Note to Self: 4 Reminders as I Head into My Daughter’s College Auditions

Behind the curtain

My youngest daughter set off on her very first college audition this past weekend.  As the trip was some 2,500 miles from our home, I accompanied her.

Not unlike a gymnastics meet (think Olympic qualifications), the audition process is one that is filled with all of the excitement and anxiety that one would expect.  Depending on the program, admittance rates are lower than those of Harvard or Stanford; and, this weekend her audition is at the Harvard of musical theater.

And, cue that vomiting feeling at the pit of your stomach.

But trying hard to be someone who practices what I preach, heading into the weekend I reminded myself of four important points so as not to drive her nuts:

  1. I know just enough to be dangerous…so I need to be careful not to say a word.  This is my third child to go through this college audition process (given I cannot hold a tune if I carried it in a bucket, how I birthed this remarkable group of singer/actors is beyond me).  Despite my lack of personal participation in musical theater, I’ve certainly sat through enough productions, voice and acting lessons and have close friendships with several of the teachers my children have worked with through the years.  I’ve heard the corrections and feedback that these fabulous professionals have given my child, so it cannot hurt to reinforce it right?  WRONG.  My job is mom, not coach.  At this point, as she heads into the actual audition, she’s had all the coaching she needs.  She knows when to breathe, how to shape her mouth and to be sure to say her final vowel sounds.  It’s her turn to show it off.
  2. My job is to make sure she sleeps, eats, hydrates, gets to the audition on time and that all fees are paid.  The rest of it is up to her.  Her clothing, her music, her head shots and even how much she practices before the audition are her responsibilities.  Yes, I can iron her outfit, if she wants me to.  I can make a suggestion as to which outfit she chooses to wear, if she asks my advice.  But at this point, she is in the driver’s seat.  My job is to be the parent and do nothing to contribute to the stress of an already stressful day.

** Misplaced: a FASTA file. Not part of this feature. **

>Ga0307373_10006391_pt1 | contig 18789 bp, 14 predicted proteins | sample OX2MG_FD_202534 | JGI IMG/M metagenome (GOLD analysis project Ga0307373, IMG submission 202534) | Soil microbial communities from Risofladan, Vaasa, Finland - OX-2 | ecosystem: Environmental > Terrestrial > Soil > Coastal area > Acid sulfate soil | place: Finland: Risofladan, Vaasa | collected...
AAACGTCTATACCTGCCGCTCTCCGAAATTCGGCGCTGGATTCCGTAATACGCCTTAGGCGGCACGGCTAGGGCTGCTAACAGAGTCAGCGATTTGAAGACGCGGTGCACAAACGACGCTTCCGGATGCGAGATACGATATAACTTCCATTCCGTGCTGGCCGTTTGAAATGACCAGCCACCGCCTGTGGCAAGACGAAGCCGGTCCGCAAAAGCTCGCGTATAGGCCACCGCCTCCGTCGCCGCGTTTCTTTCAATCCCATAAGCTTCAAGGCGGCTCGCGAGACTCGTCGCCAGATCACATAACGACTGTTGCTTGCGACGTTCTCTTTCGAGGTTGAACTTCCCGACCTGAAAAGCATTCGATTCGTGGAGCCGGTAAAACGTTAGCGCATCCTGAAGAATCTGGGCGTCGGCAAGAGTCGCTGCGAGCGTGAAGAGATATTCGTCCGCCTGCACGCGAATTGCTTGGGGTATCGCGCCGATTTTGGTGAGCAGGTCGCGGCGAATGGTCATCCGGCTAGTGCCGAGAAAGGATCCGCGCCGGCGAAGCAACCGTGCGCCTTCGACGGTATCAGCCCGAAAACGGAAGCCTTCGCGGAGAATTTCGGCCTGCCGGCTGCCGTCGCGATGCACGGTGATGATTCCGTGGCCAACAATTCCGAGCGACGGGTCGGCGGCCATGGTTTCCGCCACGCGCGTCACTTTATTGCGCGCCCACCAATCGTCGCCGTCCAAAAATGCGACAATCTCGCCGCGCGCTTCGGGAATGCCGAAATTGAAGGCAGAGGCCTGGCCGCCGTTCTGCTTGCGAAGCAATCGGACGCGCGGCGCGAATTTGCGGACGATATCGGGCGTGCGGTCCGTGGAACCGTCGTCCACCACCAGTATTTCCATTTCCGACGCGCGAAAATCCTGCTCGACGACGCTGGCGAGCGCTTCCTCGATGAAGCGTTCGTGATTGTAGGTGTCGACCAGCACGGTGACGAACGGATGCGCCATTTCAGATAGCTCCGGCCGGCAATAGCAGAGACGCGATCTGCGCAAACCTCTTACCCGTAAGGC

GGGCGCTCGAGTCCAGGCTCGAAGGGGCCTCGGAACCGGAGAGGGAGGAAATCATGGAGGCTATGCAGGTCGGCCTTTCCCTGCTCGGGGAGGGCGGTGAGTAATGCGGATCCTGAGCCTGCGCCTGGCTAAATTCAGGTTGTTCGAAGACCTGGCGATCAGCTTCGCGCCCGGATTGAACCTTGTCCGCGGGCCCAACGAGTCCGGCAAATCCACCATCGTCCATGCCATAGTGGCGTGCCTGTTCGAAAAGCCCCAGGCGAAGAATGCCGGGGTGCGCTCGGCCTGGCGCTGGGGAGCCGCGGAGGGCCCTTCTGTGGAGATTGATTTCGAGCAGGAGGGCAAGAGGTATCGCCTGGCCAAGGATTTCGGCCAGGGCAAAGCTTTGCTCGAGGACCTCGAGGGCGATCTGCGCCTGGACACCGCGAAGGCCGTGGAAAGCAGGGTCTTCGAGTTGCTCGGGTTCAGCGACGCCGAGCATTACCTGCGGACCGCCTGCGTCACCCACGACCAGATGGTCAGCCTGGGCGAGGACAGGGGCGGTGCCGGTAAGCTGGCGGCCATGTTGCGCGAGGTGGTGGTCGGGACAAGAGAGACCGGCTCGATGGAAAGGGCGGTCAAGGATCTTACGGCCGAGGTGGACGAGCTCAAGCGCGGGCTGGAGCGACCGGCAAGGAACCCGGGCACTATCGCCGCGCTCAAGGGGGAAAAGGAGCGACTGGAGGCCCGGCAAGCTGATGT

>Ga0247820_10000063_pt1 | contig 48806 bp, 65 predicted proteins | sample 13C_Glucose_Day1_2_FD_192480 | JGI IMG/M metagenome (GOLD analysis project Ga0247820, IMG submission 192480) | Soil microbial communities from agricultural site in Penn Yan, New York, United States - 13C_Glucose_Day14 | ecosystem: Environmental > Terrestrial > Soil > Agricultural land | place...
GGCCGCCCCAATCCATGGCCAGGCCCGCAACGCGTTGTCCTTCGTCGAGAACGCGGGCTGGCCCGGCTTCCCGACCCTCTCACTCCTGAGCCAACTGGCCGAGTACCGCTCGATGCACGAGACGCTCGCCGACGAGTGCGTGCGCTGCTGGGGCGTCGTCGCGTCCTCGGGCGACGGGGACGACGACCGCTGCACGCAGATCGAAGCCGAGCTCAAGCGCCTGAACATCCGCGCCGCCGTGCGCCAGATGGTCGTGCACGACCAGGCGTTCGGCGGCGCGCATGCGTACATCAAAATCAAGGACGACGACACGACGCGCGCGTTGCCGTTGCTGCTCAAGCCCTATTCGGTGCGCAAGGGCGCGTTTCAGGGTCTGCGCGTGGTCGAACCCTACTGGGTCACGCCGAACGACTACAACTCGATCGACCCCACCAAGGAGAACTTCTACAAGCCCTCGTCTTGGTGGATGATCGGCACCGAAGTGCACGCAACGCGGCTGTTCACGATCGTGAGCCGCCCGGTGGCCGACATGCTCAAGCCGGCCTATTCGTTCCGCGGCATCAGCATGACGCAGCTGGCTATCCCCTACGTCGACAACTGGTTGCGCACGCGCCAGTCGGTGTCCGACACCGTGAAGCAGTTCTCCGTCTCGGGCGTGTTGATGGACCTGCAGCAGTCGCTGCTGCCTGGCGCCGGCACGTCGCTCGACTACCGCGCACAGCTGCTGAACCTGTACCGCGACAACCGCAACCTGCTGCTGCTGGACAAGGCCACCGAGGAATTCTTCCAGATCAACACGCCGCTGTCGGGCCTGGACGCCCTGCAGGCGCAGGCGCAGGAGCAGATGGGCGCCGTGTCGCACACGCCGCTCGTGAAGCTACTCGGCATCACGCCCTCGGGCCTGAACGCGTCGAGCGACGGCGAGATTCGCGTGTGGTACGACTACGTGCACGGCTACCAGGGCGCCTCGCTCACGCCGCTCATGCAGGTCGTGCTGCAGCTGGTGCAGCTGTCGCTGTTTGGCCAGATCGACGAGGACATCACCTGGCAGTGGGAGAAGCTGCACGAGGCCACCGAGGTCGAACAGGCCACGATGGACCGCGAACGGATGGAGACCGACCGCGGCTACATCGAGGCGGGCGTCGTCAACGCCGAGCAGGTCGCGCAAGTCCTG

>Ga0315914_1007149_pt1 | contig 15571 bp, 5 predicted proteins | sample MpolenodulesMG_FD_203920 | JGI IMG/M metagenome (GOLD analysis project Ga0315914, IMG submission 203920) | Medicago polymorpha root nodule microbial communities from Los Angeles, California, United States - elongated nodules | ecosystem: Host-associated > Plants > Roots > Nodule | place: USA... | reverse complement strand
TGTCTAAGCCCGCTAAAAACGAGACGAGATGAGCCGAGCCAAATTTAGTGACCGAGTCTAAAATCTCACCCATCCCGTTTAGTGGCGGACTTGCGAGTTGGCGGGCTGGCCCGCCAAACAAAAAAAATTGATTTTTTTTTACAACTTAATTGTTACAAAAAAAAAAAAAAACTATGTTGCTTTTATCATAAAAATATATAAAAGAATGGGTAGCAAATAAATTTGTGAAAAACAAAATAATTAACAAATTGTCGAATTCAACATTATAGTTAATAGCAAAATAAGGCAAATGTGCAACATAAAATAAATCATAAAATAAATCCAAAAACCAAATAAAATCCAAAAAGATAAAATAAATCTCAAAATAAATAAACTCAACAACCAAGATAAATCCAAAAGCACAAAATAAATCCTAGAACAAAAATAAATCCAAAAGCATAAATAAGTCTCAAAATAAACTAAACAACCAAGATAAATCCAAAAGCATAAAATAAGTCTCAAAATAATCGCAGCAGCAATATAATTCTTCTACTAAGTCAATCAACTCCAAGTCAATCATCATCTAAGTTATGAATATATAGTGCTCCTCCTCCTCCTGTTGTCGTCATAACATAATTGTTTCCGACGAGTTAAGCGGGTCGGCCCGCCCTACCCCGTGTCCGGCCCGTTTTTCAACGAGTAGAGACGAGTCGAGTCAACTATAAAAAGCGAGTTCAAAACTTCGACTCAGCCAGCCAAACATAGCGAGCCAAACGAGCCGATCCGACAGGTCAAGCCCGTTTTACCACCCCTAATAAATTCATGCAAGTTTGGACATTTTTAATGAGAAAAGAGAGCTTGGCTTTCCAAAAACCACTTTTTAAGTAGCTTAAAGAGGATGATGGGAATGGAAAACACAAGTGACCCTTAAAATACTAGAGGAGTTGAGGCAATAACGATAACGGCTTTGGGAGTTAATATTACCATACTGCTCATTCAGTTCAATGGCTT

3. The post-mortem (if there is one) is lead by her.  When she finishes my job is to give her a hug and ask her if she needs anything before we leave campus.  It’s not to say “How did it go?”  She will tell me what she wants to tell me.  I will listen and tell her that I am proud of her for what she did today, because I am.  If they accept her or not, she did something very brave: she put her creative soul on the line, standing before a group of adults who are strangers and telling them her dreams.  Am I dying to know every last deal?  You betcha I am.  But it’s her story to tell if and when she chooses to tell it.
  4. Enjoy this time with her and help her have fun.  One way or another, be it this school or another, my baby girl will be out of my nest next fall.  I am going to savor this one-on-one time with her.  We took in a walk around this city that she has never visited before and went to an art museum.  We watched too much TV.  We worked out together.  We had a leisurely breakfast where we were waited on by a man who has build his entire house out of junk (he showed us pictures to prove it) and learned of his story (which was fascinating).  It was a trip neither of us will ever forget.

I could go on with other reflections from this trip, but I am stopping at four because that is our lucky number, and like most things in life, a little luck always helps!

Break a leg, Mataya!  I am so proud of you.